As for your sonnet sequence, I like it. It conveys feelings of doubt and uncertainty, and solitude; but it’s very much rooted in internal feeling and abstract language, rather than in the macrocosmic world of objects and things and processes. I tend to lean more into the world of objects than you, but it may be an advantage in the poetry world these days.

    • Thank you for reviewing my sequence. Re the subject matter, such as it was, perhaps I was in a bad mood that day : ) Still, I am not quite sure what you mean from “macroscopic” onward.

      But… on a more concrete topic, I fear I may have painted myself into a corner having used a set of words for two sonnets each. In each pair, I picked a known–or devised–form. And used the same words reversed (as reversed as possible) to write a reversed form as well (as reversed as possible as the form would allow.) These are:

      1 and 2, Italian and reverse
      3 and 4, Spenserian and reverse
      5 and 6, an original form, and reverse (I dare say someone else must have written in this form, as I cannot imagine anything sonnet-wise not having been explored already–therefore I only humorously refer to it as “Emeronian!”)

      In retrospect, I seem to have written each pair as a two-sides-of-the-same-coin, style of thing. I did not set out to do this, but clearly it has happened of its own accord. In any case, unless I break with the pattern, I will be limited to how many such pairs I may include.

      • Hi David,

        I wouldn’t worry about whether you’ve over-used words or not. Sequences of sonnets are ok, sometimes wonderful. But we’re running a marathon here, making sonnets at every water station or orange slice. It’s a way to pass the time, and to create beauty. I wouldn’t make it harder than it has to be.

        • Oh it is not that so much. It is just that I tend to act in the reverse of my intentions.

          I once made a comment that I needed to “lighten things up,” so to speak–write a few sonnets or a sequence with less dredging from the depths of my soul… take a bit of a rest… use my tricks to write a few entries that sounded nice, maybe but did not act as some kind of catharsis….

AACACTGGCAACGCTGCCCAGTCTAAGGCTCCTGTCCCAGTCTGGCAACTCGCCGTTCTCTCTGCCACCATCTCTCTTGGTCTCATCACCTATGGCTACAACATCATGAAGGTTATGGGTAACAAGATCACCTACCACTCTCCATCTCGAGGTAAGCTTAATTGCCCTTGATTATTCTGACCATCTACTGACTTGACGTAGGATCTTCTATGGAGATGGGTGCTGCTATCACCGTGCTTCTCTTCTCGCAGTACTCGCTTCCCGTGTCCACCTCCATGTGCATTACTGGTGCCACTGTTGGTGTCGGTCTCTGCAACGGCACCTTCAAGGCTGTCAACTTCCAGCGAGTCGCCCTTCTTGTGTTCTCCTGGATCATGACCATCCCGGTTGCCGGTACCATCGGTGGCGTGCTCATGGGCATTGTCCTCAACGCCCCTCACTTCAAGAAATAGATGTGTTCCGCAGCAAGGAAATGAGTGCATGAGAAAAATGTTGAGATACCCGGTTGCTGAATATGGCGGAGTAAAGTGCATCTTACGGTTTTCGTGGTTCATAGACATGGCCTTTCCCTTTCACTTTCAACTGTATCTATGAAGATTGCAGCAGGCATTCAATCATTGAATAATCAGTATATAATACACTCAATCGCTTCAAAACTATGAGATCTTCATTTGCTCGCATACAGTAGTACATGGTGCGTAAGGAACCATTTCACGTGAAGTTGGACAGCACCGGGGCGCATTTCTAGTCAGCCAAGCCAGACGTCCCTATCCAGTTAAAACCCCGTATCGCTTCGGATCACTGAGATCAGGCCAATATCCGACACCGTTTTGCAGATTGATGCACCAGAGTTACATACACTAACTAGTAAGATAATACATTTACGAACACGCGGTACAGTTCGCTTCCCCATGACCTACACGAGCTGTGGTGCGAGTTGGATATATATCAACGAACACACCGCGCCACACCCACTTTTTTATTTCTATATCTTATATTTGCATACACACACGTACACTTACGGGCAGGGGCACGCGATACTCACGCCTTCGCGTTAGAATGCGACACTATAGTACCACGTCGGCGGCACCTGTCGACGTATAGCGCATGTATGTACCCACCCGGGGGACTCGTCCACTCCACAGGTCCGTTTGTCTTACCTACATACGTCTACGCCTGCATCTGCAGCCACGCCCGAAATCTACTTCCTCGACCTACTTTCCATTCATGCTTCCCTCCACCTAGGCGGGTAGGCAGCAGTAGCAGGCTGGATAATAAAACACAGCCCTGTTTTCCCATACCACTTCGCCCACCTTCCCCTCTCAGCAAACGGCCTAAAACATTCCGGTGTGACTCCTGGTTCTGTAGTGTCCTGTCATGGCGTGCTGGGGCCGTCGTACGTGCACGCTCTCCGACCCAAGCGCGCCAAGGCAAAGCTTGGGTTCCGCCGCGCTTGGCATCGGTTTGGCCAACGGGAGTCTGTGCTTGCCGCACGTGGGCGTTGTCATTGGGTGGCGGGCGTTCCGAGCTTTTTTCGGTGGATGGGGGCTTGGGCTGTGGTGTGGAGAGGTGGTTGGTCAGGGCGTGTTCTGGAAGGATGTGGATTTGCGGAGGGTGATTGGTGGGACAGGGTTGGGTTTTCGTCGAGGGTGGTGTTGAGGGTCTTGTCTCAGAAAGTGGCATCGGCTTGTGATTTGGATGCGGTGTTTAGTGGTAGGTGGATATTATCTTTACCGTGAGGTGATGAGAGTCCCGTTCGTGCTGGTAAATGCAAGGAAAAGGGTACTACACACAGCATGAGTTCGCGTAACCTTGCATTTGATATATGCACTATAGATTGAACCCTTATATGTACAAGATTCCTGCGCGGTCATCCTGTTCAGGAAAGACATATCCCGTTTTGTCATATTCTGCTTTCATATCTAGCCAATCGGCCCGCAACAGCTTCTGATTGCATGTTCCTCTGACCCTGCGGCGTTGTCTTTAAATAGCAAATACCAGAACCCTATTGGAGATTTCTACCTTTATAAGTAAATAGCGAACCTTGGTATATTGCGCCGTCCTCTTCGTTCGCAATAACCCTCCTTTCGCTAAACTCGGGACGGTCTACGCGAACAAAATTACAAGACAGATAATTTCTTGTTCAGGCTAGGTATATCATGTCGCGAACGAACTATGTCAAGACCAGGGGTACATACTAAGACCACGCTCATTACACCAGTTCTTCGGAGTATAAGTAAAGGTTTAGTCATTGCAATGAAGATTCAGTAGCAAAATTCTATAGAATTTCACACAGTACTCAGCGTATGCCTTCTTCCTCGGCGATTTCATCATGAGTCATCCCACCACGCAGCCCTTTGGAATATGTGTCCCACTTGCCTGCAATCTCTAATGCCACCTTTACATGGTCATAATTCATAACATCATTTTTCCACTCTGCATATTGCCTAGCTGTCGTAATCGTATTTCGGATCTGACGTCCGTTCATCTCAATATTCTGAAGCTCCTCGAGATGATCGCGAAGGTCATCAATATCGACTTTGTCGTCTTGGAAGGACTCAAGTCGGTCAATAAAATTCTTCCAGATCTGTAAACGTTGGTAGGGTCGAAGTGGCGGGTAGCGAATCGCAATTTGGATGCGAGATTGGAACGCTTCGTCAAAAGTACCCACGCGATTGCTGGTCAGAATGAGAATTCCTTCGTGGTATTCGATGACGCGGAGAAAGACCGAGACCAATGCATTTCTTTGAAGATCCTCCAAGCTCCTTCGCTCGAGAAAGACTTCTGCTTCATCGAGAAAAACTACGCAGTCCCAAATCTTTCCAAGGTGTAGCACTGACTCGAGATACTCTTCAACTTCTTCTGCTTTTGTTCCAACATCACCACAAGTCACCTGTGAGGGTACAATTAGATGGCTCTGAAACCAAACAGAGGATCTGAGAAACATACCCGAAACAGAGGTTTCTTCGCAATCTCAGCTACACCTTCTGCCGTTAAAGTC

So what I did then is write a four sonnet sequence of interlocking sonnets which are a sequel to Rudyard Kipling’s “Gods of the Copybook Headings.” See what i mean? Perverse, my mother always said! : )

      • Haha…. MacroCOSMIC not macroSCOPIC – damn my old eyes. Still, as I am not what is termed “A humanities person” It sheds little light. I just do not have it in my blood. In fact it would not surprise me if some relation of mine had smothered Pablo Derrida in his sleep.

        But while we are on the subject of age, my dear young fellow. I am quite old enough to remember plenty of what is now called “dumbing down” in the decades prior to the Vietnam war. Though it is no surprise to me that history has been rewritten. Remember I spoke of a 10 year disparity. That’s 120 months. That’s an inflation rate of 1 month per year. In monetary terms we would call it 8% in simple interest. The compounded rate, given very significant second and third order effects is difficult to gauge given essentially 10 years of a very finite lifespan squandered.

        I have actually been instrumental in starting a program to teach families how to skip high school completely.. We actually helped our granddaughter accomplish just that. (she is not a genius, just normally bright) This also is a result of pattern recognition by me and another (rather neuro-atypical) colleague of mine.

        The essence of this rests on three points:

        First, in the knowledge that it is very difficult to MAKE a young child “dumb,” try as you might. You may mal-educate and mis-educate to your heart’s content, but the real damage is done in high shool and/or after the child well and truly reaches puberty.

        Second, that Universities are used to dealing with the products of a failed high school system and therefore the gap of four years is easily bridged by anyone who cares to try. Even in the case of technical pursuits there is now rather a full menu of remedial or “0” level courses designed to help the student catch up or to assist someone in changing fields or majors.